I remember a while back hanging out with an older guy and he said something that I’ll never forget. He said, “If there’s one thing I could have, if I had one wish that could come true, I would wish for unconditional faith.” I know exactly what he means. Those folks who believe that the Earth was created 6000 years ago in spite of scientific evidence otherwise, or the Jehovah’s Witnesses who are all packing up to get saved pretty soon with their flock, believing the rest of humanity will perish – these are the Last Days, don’t you know – all have that unconditional faith. They’ve got it, and a lot of things are settled and resolved for them. It looks comfortable, their certainty – and appealing, in a way. But it’s not in the cards for me.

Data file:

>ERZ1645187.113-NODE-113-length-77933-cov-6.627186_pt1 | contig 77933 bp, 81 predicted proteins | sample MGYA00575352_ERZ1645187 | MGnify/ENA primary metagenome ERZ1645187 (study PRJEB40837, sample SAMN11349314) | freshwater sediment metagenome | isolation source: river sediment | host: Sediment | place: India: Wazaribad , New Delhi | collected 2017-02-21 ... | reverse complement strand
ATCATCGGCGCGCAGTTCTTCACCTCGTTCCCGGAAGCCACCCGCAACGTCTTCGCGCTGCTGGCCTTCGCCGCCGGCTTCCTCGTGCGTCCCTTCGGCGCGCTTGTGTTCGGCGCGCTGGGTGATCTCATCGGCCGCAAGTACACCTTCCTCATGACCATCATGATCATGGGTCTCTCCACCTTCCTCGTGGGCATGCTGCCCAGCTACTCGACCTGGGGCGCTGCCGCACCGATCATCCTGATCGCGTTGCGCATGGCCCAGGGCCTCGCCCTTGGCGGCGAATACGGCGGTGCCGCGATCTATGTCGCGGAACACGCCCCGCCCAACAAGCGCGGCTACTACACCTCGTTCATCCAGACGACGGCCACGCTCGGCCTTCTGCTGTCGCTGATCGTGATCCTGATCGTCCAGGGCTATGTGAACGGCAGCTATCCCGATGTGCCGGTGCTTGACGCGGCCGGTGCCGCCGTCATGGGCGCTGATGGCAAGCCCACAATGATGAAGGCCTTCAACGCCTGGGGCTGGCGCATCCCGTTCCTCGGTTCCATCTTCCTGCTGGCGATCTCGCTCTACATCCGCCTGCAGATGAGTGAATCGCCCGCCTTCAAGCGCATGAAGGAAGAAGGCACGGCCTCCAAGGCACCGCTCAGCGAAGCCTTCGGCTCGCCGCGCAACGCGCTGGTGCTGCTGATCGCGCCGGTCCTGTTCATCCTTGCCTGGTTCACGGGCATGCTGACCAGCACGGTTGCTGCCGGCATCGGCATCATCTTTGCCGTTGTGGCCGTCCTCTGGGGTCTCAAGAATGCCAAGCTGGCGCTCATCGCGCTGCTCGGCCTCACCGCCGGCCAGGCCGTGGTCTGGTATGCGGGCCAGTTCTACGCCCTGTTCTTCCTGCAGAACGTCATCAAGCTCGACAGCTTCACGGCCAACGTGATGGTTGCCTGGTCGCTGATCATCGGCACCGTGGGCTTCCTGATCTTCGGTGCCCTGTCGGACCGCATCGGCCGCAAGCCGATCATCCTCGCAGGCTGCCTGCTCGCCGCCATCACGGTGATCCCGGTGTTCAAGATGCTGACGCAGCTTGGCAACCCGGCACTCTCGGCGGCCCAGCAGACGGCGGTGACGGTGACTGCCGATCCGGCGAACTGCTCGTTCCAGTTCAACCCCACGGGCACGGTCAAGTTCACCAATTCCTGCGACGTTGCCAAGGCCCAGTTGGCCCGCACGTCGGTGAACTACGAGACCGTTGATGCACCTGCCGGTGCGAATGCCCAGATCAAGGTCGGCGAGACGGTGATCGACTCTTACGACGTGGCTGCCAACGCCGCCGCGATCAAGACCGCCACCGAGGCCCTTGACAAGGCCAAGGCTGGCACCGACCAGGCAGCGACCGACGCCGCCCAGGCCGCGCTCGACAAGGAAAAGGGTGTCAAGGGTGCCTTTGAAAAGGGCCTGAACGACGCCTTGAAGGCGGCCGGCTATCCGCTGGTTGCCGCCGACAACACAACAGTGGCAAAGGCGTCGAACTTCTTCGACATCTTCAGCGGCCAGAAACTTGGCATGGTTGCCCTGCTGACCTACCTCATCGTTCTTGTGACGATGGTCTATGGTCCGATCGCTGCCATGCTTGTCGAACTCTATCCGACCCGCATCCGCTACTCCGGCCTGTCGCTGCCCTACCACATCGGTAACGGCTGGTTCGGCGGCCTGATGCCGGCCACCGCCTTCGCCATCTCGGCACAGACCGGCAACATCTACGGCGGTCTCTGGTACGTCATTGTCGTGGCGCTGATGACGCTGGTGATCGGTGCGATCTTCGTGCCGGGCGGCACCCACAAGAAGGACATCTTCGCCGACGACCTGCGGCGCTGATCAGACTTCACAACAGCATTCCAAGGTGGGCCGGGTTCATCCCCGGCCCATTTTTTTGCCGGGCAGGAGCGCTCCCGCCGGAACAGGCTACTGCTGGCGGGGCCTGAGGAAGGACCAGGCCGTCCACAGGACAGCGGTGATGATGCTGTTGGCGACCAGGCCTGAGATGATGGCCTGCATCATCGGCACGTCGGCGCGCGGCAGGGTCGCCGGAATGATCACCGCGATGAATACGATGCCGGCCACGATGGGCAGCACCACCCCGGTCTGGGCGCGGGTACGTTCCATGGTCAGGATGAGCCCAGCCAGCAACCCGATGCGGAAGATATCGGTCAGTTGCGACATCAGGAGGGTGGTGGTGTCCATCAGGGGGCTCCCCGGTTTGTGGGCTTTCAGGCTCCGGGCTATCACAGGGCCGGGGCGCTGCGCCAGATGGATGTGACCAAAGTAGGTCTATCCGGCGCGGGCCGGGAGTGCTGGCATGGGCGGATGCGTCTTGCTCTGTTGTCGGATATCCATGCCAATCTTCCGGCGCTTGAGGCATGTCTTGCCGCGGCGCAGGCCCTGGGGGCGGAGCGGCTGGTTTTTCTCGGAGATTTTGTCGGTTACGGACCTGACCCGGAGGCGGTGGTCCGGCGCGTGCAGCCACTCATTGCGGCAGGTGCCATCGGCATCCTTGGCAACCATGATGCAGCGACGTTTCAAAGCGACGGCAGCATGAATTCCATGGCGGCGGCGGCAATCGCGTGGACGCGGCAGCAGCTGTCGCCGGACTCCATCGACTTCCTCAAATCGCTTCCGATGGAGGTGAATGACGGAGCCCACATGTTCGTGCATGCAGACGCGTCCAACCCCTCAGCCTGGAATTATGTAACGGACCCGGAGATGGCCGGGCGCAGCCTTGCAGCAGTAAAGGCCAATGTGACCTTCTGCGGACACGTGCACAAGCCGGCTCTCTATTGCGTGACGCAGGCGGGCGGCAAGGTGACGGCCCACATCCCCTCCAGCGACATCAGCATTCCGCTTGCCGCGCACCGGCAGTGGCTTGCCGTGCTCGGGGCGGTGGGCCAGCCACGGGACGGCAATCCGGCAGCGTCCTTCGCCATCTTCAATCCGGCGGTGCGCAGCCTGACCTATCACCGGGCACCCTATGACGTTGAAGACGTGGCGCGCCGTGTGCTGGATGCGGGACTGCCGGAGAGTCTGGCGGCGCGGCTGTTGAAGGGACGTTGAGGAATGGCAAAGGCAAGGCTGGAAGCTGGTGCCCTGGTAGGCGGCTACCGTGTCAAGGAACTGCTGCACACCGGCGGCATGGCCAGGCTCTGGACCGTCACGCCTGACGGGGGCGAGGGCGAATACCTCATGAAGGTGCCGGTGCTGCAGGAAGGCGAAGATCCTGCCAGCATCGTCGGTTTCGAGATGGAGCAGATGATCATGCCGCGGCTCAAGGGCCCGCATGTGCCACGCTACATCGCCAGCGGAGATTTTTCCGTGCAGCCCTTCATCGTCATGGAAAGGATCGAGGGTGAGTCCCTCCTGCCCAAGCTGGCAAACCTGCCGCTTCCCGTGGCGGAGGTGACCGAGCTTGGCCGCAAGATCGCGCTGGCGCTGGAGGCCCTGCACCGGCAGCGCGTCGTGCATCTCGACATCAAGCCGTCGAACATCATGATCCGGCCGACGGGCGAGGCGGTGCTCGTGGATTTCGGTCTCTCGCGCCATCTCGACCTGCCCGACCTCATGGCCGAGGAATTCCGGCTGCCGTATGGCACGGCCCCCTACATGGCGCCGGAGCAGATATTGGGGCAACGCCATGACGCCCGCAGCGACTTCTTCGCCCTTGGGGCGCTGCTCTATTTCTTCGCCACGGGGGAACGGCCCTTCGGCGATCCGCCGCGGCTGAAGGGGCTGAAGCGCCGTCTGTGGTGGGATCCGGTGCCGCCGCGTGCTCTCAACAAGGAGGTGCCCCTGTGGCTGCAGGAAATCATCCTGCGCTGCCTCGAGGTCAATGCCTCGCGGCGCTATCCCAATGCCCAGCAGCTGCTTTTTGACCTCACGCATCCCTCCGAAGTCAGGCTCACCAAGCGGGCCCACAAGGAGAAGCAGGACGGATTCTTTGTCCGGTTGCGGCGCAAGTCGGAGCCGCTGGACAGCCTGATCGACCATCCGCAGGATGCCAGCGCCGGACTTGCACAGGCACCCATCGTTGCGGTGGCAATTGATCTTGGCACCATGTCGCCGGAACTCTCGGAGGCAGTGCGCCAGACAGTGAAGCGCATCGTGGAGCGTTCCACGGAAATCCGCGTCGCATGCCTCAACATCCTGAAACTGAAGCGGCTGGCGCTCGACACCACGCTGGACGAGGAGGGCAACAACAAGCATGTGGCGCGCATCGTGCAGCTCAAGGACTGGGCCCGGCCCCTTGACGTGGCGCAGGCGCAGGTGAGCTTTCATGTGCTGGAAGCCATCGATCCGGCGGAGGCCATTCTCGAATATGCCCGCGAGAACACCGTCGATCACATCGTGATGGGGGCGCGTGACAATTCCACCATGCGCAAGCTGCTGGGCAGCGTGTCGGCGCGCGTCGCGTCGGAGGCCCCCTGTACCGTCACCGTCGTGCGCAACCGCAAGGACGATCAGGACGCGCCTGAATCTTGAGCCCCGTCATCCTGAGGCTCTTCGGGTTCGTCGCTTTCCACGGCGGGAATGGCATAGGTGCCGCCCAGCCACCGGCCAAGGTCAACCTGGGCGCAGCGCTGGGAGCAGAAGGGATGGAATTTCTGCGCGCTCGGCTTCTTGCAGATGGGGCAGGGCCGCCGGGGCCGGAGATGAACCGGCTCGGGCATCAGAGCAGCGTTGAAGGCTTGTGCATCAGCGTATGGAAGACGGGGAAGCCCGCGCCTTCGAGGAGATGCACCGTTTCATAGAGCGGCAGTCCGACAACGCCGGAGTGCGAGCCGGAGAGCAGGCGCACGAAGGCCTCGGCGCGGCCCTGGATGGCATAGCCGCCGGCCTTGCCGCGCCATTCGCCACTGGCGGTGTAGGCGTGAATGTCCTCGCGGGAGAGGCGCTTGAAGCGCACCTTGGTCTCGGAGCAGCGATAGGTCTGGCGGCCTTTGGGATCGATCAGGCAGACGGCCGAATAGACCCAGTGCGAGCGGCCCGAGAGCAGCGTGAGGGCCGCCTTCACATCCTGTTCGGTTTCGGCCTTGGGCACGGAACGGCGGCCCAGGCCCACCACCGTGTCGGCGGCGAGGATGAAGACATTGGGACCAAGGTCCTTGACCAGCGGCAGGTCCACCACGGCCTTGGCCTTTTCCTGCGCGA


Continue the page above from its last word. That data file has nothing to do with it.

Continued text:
I also remember a vacation to Morocco a few years ago. There was a group of nine of us. We were driving from Tangier to Fez in a van with a guide and were really out in the sticks. We stopped somewhere for food and everyone stared at us. They didn’t approve of us, the women dressed the way they were, all of their hair showing, and their skin. We ate and walked outside to leave. A man from the village approached us; he was with a group of men and looked like the ringleader, or at least the one who talked the most. He addressed us in French, asking one guy we were with directly: “Do you believe in Allah?” The guy we were with answered, “I don’t know if there is an Allah – I just don’t know.” It was an honest answer and I respected him a lot for that – he just told the man the truth – that he didn’t know.